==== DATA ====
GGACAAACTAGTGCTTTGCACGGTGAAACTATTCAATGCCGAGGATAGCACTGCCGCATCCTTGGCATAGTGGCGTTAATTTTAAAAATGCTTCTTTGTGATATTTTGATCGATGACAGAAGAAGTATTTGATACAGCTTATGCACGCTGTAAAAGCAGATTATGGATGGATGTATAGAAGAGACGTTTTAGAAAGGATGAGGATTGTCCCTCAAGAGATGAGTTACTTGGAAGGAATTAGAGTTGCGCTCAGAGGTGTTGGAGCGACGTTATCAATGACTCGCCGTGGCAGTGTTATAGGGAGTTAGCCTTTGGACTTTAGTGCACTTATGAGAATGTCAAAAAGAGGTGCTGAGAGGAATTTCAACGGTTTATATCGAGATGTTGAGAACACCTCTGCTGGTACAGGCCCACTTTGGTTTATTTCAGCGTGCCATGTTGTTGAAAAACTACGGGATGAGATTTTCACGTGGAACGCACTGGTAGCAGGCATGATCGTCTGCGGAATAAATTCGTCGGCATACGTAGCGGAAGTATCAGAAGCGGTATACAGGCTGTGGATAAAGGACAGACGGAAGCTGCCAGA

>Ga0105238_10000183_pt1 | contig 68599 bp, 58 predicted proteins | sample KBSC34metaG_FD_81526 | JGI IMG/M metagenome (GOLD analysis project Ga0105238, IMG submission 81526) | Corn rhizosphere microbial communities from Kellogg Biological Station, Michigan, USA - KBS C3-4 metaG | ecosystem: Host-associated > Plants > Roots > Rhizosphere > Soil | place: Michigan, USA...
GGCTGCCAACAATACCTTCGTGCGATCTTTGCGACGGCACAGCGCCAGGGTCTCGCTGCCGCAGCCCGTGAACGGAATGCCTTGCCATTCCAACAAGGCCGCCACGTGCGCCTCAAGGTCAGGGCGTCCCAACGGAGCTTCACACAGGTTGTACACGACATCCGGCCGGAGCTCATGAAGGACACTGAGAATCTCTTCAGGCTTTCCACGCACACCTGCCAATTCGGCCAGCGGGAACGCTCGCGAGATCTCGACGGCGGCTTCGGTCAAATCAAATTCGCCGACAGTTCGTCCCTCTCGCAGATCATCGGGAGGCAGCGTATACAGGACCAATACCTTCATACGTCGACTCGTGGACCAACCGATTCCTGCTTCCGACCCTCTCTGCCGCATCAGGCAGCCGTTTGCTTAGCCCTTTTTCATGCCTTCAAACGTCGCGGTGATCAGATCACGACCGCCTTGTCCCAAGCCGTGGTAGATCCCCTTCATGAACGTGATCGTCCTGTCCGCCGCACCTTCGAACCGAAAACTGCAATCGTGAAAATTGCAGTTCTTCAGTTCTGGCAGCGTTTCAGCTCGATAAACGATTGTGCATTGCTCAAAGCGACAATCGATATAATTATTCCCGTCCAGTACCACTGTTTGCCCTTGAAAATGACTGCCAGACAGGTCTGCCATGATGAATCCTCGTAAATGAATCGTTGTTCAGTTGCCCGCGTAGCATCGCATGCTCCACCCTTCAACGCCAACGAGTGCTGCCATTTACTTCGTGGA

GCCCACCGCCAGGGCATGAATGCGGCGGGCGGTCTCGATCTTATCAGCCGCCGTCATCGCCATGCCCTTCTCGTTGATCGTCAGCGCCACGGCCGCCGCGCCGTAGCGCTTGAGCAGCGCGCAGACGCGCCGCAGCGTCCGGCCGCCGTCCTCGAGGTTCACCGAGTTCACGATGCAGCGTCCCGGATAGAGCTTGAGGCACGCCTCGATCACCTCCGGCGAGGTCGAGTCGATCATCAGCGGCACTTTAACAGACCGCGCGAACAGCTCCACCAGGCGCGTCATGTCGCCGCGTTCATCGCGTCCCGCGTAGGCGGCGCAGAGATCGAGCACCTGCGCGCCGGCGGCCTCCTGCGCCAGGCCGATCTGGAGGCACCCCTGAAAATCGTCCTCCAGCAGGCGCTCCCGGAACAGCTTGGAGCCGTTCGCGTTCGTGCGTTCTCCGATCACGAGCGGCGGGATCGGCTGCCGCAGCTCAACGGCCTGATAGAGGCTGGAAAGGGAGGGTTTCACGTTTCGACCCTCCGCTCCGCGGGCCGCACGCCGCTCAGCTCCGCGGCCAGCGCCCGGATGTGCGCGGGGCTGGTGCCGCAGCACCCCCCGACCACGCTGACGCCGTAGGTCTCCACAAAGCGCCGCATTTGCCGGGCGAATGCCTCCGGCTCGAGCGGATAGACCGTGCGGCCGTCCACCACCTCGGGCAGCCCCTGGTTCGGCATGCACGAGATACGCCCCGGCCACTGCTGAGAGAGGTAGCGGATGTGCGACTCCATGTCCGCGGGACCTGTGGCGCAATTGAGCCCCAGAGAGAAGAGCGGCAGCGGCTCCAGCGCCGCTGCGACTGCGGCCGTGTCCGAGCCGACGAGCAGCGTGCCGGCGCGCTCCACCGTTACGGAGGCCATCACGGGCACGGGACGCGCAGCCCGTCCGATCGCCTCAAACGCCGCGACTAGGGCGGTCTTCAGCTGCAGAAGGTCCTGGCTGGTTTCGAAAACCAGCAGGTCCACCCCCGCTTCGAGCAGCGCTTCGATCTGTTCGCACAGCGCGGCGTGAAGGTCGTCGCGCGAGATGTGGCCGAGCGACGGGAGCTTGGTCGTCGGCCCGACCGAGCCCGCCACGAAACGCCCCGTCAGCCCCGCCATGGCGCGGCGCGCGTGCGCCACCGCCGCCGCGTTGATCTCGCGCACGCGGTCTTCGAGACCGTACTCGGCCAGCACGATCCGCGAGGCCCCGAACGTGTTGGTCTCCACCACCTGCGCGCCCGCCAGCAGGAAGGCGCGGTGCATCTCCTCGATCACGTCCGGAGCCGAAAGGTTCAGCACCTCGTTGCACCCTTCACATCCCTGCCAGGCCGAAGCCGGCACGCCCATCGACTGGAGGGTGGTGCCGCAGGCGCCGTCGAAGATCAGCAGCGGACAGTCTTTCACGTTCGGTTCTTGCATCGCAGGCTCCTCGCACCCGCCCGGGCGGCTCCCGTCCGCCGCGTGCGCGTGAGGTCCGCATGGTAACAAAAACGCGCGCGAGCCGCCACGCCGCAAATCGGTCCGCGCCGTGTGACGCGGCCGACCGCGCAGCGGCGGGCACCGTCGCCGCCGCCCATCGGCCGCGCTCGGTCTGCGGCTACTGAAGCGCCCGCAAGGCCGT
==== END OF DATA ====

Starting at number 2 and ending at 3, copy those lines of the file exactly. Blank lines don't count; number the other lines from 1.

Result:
>Ga0105238_10000183_pt1 | contig 68599 bp, 58 predicted proteins | sample KBSC34metaG_FD_81526 | JGI IMG/M metagenome (GOLD analysis project Ga0105238, IMG submission 81526) | Corn rhizosphere microbial communities from Kellogg Biological Station, Michigan, USA - KBS C3-4 metaG | ecosystem: Host-associated > Plants > Roots > Rhizosphere > Soil | place: Michigan, USA...
GGCTGCCAACAATACCTTCGTGCGATCTTTGCGACGGCACAGCGCCAGGGTCTCGCTGCCGCAGCCCGTGAACGGAATGCCTTGCCATTCCAACAAGGCCGCCACGTGCGCCTCAAGGTCAGGGCGTCCCAACGGAGCTTCACACAGGTTGTACACGACATCCGGCCGGAGCTCATGAAGGACACTGAGAATCTCTTCAGGCTTTCCACGCACACCTGCCAATTCGGCCAGCGGGAACGCTCGCGAGATCTCGACGGCGGCTTCGGTCAAATCAAATTCGCCGACAGTTCGTCCCTCTCGCAGATCATCGGGAGGCAGCGTATACAGGACCAATACCTTCATACGTCGACTCGTGGACCAACCGATTCCTGCTTCCGACCCTCTCTGCCGCATCAGGCAGCCGTTTGCTTAGCCCTTTTTCATGCCTTCAAACGTCGCGGTGATCAGATCACGACCGCCTTGTCCCAAGCCGTGGTAGATCCCCTTCATGAACGTGATCGTCCTGTCCGCCGCACCTTCGAACCGAAAACTGCAATCGTGAAAATTGCAGTTCTTCAGTTCTGGCAGCGTTTCAGCTCGATAAACGATTGTGCATTGCTCAAAGCGACAATCGATATAATTATTCCCGTCCAGTACCACTGTTTGCCCTTGAAAATGACTGCCAGACAGGTCTGCCATGATGAATCCTCGTAAATGAATCGTTGTTCAGTTGCCCGCGTAGCATCGCATGCTCCACCCTTCAACGCCAACGAGTGCTGCCATTTACTTCGTGGA